Dupilumab reverses gene dysregulation in EoE

Jairia Dela Cruz
24 Mar 2024
Dupilumab reverses gene dysregulation in EoE

Treatment with dupilumab helps normalize the expression of genes dysregulated in children with active eosinophilic esophagitis (EoE), according to a study.

“Gene expression dysregulation in EoE includes genes related to eosinophils and type 2 (T2) inflammation, epithelial proliferation, barrier function, remodelling, and fibrosis,” Dr Evan Dellon of the University of North Carolina School of Medicine in Chapel Hill, North Carolina, US, said in a presentation at AAAAI 2024.

Unique gene expression patterns in EoE have been studied by analysing esophageal biopsies from patients compared with those from healthy individuals, leading to the development of a 94-gene set known as the EoE Diagnostic Panel. This panel, according to Dellon, is notable for its consistency across age groups, despite some variation in EoE presentation between children and adults.

Another gene signature, one that is specific to T2 inflammation in EoE, was derived from a combination of existing scientific knowledge, preclinical experiments, studies on dupilumab response signatures from atopic dermatitis, and a phase II study of EoE (R668-EE-1324).

T2-specific signature

In the cohort of children between 1 and <12 years of age from the phase III EoE KIDS study, treatment with once-weekly dupilumab 300 mg (higher exposure) led to a normalization of T2 inflammation gene expression compared with placebo. [AAAAI 2024, abstract 458]

T2 inflammation transcriptome heatmaps showed that the pattern seen in the reference set of active EoE patients was similar to the pattern seen at baseline both in the placebo group and the dupilumab group, Dellon noted.

“After 16 weeks of treatment, there were really no visual changes in the heatmap for the placebo group. But for the dupilumab group, the heatmap showed a normalization of the pattern that was very similar to [the pattern seen in] the reference set of healthy individuals,” he said.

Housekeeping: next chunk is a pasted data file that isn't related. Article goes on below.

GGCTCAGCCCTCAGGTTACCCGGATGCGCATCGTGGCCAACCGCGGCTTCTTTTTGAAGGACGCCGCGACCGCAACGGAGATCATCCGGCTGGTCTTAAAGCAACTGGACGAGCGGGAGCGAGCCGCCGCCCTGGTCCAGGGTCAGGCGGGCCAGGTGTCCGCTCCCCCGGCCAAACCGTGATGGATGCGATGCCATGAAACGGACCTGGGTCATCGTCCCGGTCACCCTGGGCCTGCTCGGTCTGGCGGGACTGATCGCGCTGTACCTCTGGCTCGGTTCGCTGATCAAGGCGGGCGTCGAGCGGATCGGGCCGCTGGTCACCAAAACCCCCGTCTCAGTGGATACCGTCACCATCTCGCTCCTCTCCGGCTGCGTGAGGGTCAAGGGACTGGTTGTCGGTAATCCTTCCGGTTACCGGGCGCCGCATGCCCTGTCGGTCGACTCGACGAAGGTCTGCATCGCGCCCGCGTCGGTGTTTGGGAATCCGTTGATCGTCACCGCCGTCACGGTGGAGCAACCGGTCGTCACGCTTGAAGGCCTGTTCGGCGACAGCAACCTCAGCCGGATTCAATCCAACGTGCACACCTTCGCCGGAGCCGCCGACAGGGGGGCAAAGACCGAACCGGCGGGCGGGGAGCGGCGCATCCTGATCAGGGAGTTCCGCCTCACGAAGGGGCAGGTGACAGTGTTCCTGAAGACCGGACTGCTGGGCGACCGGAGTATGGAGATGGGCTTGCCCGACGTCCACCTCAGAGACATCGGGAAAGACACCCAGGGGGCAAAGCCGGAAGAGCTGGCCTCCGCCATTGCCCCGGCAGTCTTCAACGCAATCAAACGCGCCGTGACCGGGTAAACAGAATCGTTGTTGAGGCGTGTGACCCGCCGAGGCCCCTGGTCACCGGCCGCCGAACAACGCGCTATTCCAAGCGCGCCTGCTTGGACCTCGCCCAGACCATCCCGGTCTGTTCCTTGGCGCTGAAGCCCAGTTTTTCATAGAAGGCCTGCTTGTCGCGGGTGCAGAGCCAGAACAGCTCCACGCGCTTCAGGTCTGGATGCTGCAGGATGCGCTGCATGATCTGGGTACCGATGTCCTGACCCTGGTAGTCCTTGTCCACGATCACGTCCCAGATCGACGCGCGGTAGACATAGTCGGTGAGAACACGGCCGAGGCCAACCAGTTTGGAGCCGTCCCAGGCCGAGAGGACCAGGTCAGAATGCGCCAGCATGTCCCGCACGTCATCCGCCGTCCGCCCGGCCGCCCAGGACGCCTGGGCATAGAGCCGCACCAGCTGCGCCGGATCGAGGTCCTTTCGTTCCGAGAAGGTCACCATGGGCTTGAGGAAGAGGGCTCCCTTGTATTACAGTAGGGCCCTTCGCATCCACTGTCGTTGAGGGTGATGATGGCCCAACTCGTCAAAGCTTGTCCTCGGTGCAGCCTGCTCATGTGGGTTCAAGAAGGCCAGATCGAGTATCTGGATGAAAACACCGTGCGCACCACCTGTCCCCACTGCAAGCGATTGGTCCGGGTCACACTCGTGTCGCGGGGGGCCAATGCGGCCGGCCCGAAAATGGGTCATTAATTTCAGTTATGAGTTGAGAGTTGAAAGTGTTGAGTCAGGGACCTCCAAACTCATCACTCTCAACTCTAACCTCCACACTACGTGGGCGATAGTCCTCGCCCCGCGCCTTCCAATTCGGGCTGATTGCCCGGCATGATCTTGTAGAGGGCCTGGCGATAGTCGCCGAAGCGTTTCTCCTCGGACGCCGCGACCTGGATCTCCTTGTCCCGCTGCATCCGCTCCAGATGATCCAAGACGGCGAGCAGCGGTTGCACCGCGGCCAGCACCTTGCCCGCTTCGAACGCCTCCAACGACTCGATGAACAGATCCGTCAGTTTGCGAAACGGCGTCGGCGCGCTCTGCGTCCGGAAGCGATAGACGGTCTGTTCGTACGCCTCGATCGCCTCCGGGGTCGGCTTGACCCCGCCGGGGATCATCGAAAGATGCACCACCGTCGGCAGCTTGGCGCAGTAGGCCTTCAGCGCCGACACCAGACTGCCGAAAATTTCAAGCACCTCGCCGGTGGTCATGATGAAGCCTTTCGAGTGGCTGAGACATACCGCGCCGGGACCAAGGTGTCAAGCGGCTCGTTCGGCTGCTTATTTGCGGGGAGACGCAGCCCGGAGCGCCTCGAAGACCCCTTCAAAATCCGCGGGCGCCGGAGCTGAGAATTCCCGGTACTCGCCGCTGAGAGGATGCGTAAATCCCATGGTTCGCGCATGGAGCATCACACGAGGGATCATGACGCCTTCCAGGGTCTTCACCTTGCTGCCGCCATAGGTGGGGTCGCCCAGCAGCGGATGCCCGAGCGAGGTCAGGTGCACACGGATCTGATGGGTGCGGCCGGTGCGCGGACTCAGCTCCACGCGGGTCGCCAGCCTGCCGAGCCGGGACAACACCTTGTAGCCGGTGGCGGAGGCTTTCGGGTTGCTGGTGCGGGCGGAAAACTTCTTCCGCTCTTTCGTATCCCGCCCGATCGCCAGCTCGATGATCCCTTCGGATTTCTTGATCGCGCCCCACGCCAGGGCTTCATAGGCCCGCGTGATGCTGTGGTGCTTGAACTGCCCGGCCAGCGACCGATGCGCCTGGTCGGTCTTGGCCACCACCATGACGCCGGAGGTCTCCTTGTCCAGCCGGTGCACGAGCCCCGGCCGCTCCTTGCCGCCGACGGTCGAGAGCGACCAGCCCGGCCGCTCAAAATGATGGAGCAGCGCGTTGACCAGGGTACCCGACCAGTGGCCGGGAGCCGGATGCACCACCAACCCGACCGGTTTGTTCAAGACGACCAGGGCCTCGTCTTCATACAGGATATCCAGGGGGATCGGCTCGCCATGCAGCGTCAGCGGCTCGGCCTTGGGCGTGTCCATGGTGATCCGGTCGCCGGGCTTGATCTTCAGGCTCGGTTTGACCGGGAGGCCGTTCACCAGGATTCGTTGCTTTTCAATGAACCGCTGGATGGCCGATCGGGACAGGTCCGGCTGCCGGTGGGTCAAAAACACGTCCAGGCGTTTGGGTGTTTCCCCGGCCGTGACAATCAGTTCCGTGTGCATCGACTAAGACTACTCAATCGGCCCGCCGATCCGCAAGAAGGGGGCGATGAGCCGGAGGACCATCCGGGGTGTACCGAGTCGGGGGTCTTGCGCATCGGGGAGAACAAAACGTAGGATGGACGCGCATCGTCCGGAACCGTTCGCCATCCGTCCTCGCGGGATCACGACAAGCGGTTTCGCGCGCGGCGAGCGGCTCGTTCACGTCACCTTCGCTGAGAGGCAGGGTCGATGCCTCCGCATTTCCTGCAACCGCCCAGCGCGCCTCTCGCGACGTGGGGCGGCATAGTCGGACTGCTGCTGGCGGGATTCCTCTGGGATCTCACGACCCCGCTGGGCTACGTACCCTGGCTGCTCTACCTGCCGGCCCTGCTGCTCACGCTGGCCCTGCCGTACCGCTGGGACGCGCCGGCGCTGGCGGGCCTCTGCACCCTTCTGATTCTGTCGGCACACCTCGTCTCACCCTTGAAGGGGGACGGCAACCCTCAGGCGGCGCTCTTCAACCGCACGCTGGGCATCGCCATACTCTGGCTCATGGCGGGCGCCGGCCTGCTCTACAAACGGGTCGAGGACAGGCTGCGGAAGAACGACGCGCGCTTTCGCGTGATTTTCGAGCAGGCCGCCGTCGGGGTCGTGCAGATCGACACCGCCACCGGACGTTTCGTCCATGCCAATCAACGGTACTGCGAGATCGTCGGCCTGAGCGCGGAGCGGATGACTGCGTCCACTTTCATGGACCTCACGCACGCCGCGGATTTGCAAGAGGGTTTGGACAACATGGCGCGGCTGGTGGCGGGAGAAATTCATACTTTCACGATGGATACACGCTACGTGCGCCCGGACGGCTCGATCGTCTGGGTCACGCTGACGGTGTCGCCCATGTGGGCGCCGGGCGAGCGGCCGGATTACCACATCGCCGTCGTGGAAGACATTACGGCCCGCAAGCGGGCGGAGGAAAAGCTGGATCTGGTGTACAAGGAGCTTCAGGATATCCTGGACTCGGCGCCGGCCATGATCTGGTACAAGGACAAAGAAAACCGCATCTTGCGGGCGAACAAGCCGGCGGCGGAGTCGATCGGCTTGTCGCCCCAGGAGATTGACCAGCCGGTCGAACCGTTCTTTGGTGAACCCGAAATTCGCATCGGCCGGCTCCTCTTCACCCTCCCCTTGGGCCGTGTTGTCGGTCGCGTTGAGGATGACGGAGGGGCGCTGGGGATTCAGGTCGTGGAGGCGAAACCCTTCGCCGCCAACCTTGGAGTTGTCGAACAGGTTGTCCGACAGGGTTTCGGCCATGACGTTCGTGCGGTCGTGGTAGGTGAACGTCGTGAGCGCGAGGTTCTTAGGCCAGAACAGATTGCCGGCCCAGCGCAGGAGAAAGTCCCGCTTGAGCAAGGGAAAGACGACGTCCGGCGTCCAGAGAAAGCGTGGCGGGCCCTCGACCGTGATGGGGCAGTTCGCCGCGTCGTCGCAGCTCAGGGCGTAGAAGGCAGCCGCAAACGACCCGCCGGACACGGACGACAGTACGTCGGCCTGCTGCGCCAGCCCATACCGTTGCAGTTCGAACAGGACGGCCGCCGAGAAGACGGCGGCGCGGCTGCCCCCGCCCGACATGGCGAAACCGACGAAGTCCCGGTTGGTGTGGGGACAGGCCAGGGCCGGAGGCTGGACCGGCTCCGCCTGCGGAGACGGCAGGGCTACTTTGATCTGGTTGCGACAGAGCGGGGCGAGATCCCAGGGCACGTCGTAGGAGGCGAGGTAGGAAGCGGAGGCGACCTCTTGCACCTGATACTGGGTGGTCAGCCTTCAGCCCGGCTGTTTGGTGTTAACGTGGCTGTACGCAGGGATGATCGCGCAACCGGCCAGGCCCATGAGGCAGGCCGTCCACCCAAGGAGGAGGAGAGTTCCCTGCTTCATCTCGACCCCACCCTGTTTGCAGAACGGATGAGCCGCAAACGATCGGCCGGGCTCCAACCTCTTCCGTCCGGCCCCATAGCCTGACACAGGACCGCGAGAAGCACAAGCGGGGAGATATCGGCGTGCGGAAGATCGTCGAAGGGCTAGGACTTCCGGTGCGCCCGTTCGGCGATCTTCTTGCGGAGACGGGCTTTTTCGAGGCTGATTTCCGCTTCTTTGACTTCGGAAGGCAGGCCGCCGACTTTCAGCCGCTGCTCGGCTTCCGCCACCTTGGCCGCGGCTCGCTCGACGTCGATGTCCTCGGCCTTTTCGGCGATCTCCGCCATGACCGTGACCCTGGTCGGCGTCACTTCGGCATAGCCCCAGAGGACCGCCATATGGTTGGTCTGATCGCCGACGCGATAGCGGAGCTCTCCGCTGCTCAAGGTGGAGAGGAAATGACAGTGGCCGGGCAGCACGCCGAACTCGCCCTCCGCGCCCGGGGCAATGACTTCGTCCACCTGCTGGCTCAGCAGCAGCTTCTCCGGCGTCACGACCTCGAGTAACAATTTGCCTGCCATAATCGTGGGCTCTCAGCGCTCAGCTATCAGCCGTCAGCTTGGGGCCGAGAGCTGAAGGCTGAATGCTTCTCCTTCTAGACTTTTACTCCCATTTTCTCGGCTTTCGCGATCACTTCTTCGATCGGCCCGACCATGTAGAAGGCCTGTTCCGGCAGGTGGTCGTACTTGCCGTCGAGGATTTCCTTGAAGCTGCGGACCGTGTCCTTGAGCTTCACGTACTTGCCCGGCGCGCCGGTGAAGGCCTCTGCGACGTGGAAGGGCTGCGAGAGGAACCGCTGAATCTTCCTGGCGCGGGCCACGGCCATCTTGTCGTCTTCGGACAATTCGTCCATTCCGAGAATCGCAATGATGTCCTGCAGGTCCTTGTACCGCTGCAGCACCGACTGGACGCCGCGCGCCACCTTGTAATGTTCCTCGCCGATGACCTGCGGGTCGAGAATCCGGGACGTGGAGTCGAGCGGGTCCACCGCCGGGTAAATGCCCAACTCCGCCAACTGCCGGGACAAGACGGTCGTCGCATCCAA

Importantly, the normalization continued for up to 52 weeks of treatment with dupilumab, Dellon added. On the other hand, the placebo group started seeing normalization from week 16 through week 52, after switching to dupilumab.

Higher-exposure dupilumab significantly suppressed the T2 inflammation signature, with a median Normalized Enrichment Scores (NES) of –1.895 versus 0.340 with placebo at week 16 (median difference, –2.22, 95 percent confidence interval [CI], –2.44 to –1.95; p<0.0001).

“These NES are a way to compress all of the data from the heatmap into one value that summarizes the gene expression changes. So the way this works is that a negative NES score indicates a reversal of the disease signature, [while] a positive score indicates a more active disease or worsening,” Dellon explained.

EoE Diagnostic Panel

Dupilumab also targeted the broader EoE Diagnostic Panel genes. The changes in the heatmap data for the EoE Diagnostic Panel were consistent with those seen in the heatmap data for T2 inflammation signature.

Dellon noted that the heatmap pattern for the active EoE reference was seen at baseline for the placebo and dupilumab groups, with the pattern remaining unchanged for most of the patients in the placebo group after 16 weeks of treatment.

In contrast, the heatmap pattern at week 16 for the dupilumab group showed a normalization that was similar to how the pattern for the healthy control reference was. This was again maintained for up to 52 weeks, according to Dellon. The placebo group achieved the same response at week 52, following a switch to dupilumab at week 16.

The EDP signature was significantly suppressed with dupilumab versus placebo, with a median NES of −2.630 versus 0.180 at week 16 (median difference, –2.84, 95 percent CI, –3.35 to –1.96; p<0.0001).

Correlation data

“The gene expression changes observed in children were highly similar to those seen in adolescents and adults [from the LIBERTY EoE TREET study],” Dellon stated.

There was a near-perfect correlation in the gene expression changes regardless of age, which Dellon described as remarkable.

“This molecular evidence supports the efficacy of dupilumab to improve histologic, symptomatic, and endoscopic outcomes [in EoE],” he said.

Editor's Recommendations